In this invention, therefore, the sorting-stacking bins, such as 21, 22, 23 or 24, each comprise a five walled container 26 including a rear wall 27, a pair of side walls 28 and 29, a front wall 31 and an integral bottom wall 32 all of which may be flat and planar or the upright walls may be slightly curved or fluted and all formed of self supporting, water resistant, sheet material such as polyethylene plastic 33 preferably about one eighth of an inch in thickness. Each container 26 is of truncated pyramidal configuration, the rear and side walls 27, 28 and 29 inclining just sufficiently to permit the nesting of the containers, one within the other, for storage, or shipment as shown in FIGS. 7 and 8. The front wall 31 inclines inwardly and downwardly to a greater degree than the other walls, as shown, not only for nesting purposes but also to create a wide, trash receiving opening 34 in the plane of the large upper opening 35 of the next lower container. The front wall may be slightly curved to increase the side of the opening. The trash opening 34 is thus not in the front of the bin but is in the top of the bin and extends from the front upper edge 36 of a lower bin to the front lower edge 37 of the bottom of the next higher bin in the stack. It extends between the upper side edges 38 and 39 of the side walls 28 and 29 of a container.
A generally vertical exterior band 41 preferably extends around at least the front and side walls 28, 29 and 31 of each container, the band being one to two inches in height and proximate the upper edges 36, 38 and 39. The front portion of band 41 receives an adhesive label bearing the designation of the trash to be placed therein and the indentations, or shoulders 42 and 43 below the band provide nesting bars as well as convenient, non-slip handles for lifting the bins onto and off the stack.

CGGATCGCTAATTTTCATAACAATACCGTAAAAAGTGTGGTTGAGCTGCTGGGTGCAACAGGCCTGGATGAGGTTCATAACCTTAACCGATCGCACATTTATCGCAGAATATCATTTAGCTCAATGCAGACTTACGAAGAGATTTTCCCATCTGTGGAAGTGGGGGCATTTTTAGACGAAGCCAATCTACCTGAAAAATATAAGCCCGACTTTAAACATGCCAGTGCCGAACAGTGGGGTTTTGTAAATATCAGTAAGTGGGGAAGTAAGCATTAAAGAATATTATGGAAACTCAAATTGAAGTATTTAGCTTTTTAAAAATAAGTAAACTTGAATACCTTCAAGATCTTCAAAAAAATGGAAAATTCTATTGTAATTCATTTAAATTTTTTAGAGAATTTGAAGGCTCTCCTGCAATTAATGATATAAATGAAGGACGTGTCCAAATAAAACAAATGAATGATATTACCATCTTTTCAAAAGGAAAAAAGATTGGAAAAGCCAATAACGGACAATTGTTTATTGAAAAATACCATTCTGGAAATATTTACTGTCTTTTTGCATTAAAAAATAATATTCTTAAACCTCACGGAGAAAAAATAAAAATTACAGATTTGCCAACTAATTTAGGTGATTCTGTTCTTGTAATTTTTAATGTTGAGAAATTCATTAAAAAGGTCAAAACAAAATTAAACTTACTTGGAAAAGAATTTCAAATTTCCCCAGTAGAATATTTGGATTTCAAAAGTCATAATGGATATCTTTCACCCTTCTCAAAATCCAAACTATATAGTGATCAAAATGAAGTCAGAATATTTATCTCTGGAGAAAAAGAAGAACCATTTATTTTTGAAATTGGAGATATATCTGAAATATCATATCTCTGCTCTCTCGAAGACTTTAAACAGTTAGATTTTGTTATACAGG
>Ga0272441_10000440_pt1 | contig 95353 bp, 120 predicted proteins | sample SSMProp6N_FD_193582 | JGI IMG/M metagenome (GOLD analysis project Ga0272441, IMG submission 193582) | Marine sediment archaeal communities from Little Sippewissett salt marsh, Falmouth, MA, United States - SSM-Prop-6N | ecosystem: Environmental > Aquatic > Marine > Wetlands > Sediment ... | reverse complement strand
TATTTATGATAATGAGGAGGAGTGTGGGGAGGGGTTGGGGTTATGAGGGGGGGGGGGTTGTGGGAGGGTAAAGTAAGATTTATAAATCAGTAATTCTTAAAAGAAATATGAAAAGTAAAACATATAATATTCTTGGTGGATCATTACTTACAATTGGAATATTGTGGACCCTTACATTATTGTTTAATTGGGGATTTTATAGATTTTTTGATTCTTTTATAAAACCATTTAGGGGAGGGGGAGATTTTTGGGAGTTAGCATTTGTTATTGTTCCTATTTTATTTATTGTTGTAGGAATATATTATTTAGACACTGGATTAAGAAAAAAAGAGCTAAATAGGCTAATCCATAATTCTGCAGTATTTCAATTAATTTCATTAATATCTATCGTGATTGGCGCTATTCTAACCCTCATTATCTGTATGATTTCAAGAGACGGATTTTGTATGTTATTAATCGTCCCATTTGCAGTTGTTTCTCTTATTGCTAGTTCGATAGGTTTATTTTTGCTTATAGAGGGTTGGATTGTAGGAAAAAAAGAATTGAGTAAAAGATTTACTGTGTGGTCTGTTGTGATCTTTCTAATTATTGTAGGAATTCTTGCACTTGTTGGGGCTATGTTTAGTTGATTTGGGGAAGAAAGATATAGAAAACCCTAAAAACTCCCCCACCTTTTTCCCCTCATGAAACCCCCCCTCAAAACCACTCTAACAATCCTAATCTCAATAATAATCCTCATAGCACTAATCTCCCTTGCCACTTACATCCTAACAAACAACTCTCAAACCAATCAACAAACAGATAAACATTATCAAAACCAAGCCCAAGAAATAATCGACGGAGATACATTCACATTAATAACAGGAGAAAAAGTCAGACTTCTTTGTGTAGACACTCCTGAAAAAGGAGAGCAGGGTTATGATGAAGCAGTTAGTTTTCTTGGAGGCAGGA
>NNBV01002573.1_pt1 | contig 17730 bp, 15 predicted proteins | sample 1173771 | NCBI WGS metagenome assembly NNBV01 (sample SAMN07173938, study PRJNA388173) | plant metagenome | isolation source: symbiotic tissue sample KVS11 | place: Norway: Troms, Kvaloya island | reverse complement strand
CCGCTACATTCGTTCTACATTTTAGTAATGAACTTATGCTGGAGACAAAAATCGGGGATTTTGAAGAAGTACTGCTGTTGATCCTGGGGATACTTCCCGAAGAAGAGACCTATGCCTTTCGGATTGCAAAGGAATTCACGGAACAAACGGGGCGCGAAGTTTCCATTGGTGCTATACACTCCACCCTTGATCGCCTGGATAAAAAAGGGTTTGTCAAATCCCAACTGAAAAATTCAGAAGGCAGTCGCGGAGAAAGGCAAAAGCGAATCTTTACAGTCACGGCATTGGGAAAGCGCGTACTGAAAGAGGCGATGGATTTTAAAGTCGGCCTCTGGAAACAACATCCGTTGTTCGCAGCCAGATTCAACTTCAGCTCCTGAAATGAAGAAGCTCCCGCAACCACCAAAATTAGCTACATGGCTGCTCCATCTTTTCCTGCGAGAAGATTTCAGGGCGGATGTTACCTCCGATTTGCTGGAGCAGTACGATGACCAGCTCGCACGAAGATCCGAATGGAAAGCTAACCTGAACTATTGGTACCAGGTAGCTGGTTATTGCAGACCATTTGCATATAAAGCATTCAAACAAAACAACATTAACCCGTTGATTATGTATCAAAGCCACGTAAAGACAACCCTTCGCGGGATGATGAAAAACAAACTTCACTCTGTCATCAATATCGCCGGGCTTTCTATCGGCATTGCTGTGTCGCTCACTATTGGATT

Each tapered, nestable, five walled container 26 is preferably blow molded in two halves and includes at least two downwardly projecting fastening elements 44 and 45, integrally molded therewith along the axial centre line and each including a neck 46 and an enlarged head 47 of arrow head shape for snap fit purposes explained below.
Each container 26 of each bin 21, 22, 23 or 24 also includes an enlarged base 48, of suitable sheet material such as polystyrene about one eighth inch in thickness or alternatively molded in a laterally extended design. Each base 48 is provided with at least two holes 49 and 51 along the axial centre line of the flat, planar central portion 52 thereof. The arrow headed fastening elements 44 and 45 of the bottom 32 of each container 26 snap fit into the holes 49 and 51 of a base 48 to form an integral, bodily transportable unit therewith. Thus the bases are shippable separately from the nestable tapered containers but are easily snap fitted to the container by the householder. It should be noted that while the upstanding walls of a four sided container could probably be snap fitted to an enlarged separate bottom, to eliminate a separate base, there would be leakage around the bottom and inadvertent fall out of the bottom would be disastrous. By providing an integral, closed bottom to my containers and attaching an enlarged base, the danger of fall out of trash or leakage is avoided and the strength of a doubled bottom is achieved.